We often arrested 40 or 50 persons in a night, every one of them were released the next morning by the magistrates....
I was many times out one Baltimore streets with 40 or 50 men all night, just to keep the firemen from fighting.
Never Brought To Trial
On of the worst characters in Baltimore was arrested, his name was Bud Coulston. Bud was arrested for firing two shots in the daytime into the public school at Fayette Holliday streets, and took him before the magistrate who immediately released him one stroll or fictitious bail. Then there were hundreds of each cases. Captain Brown’s men of such cases. Captain Brown’s men of the western district arrested one man, in a little more than a year, 147 times. But he was never brought before the court for trial. Much has been said about the police and elections days, why the officers made arrests at the polls, took their prisoners to jail and within a few hours would find them back to the polling places.” Again as noted above, Baltimore was aroused and in 1860 the police department, having been blamed for the conditions, was made a state agency, and that has been a status of are sense. Its management was given to a board of three police commissioners. Who were elected by the state legislator. The three commissioner system continued until 1920 when one commissioner, to be appointed by the governor’s, was substituted for it. So basically we went from a three commissioners system to a one commissioners system.
Union Soldiers Attacked
The first months of the civil war or a time sore trial for Baltimore’s police, in a border city of strong Southern sympathy they had the tough job of protecting union soldiers passing through, won their way to the southern battlefields, the soldiers, unlike other passengers were carried slowly to the streets in the course cars. The billing crowds, cheering Jefferson Davis, saw the wrapper tape to attack and they did show in the true riding tradition of all Baltimore. They threw stones and other missiles at the cars. But on April 19, 1861 the crowds attempted to stop the soldier’s movement and it was a fateful day for the Baltimore police department. Tamales blocked the track near gay and Pratt streets by piling on it a dray load of sand, a pile of cobble stones and some light anchors.
Police Heads Imprisoned
220 union soldiers got out and attempted to march to Camden station. It was the signal for the onslaught. The rioters attempted to snatch soldier’s muskets and the ensuing fight. Police went wrong pistols, threatening to suit tried to protect the union soldiers, but to little avail. Four soldiers were killed, 36 wounded. 12 citizens were killed. Some weeks later General Banks in command of the union forces in Baltimore, decide to take over the police department. He arrested Marshal Kane and confined him at fort McHenry. In the later he arrested the three commissioners. They were sent to prison and for one Allston harbor; there they were held for more than a year. Commissioners of the police and sympathy with the union were named in the department went one the Federal payroll. In the posts war you’re the department began innovations that have since become the trademarks of American police everywhere. Among other things the patrol wagon, the helmet and the police telegraph box were introduced. Up to about 1885 again necessary for policemen to Carey very drunk prisoners on their backs to the station house that is when they commandeer a wheelbarrow. Chicago was the first American City to employ patrols and Baltimore is believed to be the second. It came about this way, one day deputy-marshal Frey was reading an illustrated magazine and a gymnasium of central station and saw how effective wagons were in Chicago. He brought the idea before the board of police commissioners. They were mildly interested. He called the board’s attention to the matter again some weeks later. They had forgotten about it but promised to look into it.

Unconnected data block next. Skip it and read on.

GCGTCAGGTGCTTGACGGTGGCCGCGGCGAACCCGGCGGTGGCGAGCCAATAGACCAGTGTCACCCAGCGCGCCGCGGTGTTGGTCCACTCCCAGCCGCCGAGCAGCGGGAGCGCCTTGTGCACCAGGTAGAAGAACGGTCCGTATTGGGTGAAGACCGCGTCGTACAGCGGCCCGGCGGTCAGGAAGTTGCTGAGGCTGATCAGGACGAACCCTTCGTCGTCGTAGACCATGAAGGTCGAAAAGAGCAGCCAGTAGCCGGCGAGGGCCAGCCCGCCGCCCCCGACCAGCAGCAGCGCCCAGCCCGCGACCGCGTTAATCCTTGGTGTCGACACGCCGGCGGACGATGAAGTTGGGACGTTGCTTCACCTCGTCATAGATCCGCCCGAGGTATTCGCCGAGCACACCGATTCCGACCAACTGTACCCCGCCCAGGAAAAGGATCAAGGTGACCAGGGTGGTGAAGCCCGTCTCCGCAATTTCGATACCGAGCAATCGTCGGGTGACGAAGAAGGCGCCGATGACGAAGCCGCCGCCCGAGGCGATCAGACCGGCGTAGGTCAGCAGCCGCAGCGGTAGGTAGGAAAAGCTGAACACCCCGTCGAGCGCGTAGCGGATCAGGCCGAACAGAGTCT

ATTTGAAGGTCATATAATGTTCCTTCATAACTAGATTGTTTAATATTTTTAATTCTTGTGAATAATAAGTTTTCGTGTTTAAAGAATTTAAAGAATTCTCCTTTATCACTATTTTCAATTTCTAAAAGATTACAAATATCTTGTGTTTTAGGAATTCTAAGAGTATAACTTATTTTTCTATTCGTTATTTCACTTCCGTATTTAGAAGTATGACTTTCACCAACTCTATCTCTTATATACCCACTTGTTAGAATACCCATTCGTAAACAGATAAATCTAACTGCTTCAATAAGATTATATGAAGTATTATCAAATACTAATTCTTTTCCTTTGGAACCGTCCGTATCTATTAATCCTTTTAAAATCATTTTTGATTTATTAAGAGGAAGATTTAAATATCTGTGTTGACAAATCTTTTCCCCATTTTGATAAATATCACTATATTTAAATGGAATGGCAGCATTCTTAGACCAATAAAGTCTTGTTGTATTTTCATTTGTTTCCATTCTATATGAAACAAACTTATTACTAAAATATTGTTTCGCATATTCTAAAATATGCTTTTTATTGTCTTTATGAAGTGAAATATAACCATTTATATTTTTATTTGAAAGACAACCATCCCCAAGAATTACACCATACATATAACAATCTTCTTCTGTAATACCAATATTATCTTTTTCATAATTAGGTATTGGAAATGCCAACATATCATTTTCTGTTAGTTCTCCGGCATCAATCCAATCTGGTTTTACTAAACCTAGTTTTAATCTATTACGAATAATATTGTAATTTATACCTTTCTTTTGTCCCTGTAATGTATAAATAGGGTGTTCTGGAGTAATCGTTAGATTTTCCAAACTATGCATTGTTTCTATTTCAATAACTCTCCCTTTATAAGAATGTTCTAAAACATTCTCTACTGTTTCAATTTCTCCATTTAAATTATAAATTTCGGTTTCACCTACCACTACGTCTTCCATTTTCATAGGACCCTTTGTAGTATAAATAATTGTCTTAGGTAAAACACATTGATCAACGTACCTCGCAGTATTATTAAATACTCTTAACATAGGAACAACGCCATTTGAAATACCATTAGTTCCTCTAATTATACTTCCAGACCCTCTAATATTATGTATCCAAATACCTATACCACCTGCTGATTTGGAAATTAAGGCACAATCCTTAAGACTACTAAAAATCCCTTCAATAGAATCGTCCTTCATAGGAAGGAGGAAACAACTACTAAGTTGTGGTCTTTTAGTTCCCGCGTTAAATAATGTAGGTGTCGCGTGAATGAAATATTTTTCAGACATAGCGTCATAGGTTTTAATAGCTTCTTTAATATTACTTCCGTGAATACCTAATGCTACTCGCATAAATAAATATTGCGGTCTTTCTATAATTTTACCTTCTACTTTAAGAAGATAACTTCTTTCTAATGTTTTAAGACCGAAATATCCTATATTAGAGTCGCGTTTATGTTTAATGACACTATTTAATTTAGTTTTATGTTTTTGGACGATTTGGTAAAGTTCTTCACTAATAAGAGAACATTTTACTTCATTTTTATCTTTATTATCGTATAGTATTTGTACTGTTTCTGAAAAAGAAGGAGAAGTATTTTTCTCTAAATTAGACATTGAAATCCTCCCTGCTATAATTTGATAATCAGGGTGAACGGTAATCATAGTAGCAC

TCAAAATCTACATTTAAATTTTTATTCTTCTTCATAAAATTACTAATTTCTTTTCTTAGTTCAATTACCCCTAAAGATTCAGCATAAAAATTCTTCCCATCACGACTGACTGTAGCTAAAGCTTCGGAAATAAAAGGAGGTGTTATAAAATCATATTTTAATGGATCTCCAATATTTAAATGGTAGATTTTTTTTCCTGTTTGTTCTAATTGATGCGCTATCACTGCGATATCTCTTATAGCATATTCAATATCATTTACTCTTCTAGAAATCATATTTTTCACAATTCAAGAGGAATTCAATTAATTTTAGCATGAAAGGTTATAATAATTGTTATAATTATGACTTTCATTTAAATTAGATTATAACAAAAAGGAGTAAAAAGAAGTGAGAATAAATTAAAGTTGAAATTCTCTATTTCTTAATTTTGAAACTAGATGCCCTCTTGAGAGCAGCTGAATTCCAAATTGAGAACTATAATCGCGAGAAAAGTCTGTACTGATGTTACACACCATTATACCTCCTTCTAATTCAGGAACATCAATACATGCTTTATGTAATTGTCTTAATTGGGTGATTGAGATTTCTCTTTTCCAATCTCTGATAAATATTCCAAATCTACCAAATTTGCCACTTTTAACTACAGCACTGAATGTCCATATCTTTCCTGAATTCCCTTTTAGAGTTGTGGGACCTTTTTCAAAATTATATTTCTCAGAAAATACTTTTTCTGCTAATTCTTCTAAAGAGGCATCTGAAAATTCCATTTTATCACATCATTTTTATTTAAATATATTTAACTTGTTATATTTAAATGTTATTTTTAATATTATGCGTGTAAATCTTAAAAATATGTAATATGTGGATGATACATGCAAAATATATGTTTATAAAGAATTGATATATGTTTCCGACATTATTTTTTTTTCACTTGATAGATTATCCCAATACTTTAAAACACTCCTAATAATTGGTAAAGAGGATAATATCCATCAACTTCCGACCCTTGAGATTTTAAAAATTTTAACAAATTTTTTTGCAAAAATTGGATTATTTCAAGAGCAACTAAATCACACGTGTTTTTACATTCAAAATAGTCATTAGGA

Telegraph Box System
And this time they did. And after the legislation failed to act, the board took matters into its own hands. It sent one of its members and the then Marshal Gray to Chicago to see how the new-fangled patrols worked. They “were charmed” an old record states. And while there they saw Chicago’s new police telegraph box system. (Known as the callbox) Result was both facilities were in Baltimore by the fall of 1885.
The Police Helmet
Already worn in other cities, was made of a rule in Baltimore and 1886. It was introduced by Commissioner Alford J. Carr. It took the place of the derby formerly worn by policemen. Commissioner Carr specified that the helmet the black in the winter and pearl gray and summer. The helmet at that time was significant of rank, I only patrolman and sergeants and wore it. The marshal and is deputy and captains and lieutenants were. It was said at the time that the hygienic the fact of the home and was excellent, giving the policemen’s had a chance to secure proper ventilation.
Century Boxes in Baltimore
In early days policemen were really watchmen. On cold nights they would warm themselves in century like boxes atop which oil lamps burned dimly. Two years after its incorporation Baltimore appointed a police chief, and a high constable who toured the city caring a mace, known as his badge of office. A mace is a pole type weapon with a blunt or bladed striking end. April 19, 1861 was a fateful day for Baltimore police, who had to attack riding citizens to protect union soldiers passing south through the city. Baltimore’s police department, is 45 years older than London’s, is one of the country’s first. Changes were slow to come about, and for the first hundred years as so, policeman had to either carry drunks back to the station houses or to commandeer wheelbarrows for the purpose, which they often did.